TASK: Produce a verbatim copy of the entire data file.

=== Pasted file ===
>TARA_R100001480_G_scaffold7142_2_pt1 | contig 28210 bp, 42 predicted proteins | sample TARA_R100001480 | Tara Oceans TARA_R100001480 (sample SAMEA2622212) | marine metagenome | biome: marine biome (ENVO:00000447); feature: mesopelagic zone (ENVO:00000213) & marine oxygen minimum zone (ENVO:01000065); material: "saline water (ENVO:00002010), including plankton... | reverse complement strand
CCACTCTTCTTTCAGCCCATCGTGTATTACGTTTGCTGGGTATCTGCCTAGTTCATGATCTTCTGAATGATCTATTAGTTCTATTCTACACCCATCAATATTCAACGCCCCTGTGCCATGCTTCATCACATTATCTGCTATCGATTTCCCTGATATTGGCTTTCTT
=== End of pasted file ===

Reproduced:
>TARA_R100001480_G_scaffold7142_2_pt1 | contig 28210 bp, 42 predicted proteins | sample TARA_R100001480 | Tara Oceans TARA_R100001480 (sample SAMEA2622212) | marine metagenome | biome: marine biome (ENVO:00000447); feature: mesopelagic zone (ENVO:00000213) & marine oxygen minimum zone (ENVO:01000065); material: "saline water (ENVO:00002010), including plankton... | reverse complement strand
CCACTCTTCTTTCAGCCCATCGTGTATTACGTTTGCTGGGTATCTGCCTAGTTCATGATCTTCTGAATGATCTATTAGTTCTATTCTACACCCATCAATATTCAACGCCCCTGTGCCATGCTTCATCACATTATCTGCTATCGATTTCCCTGATATTGGCTTTCTT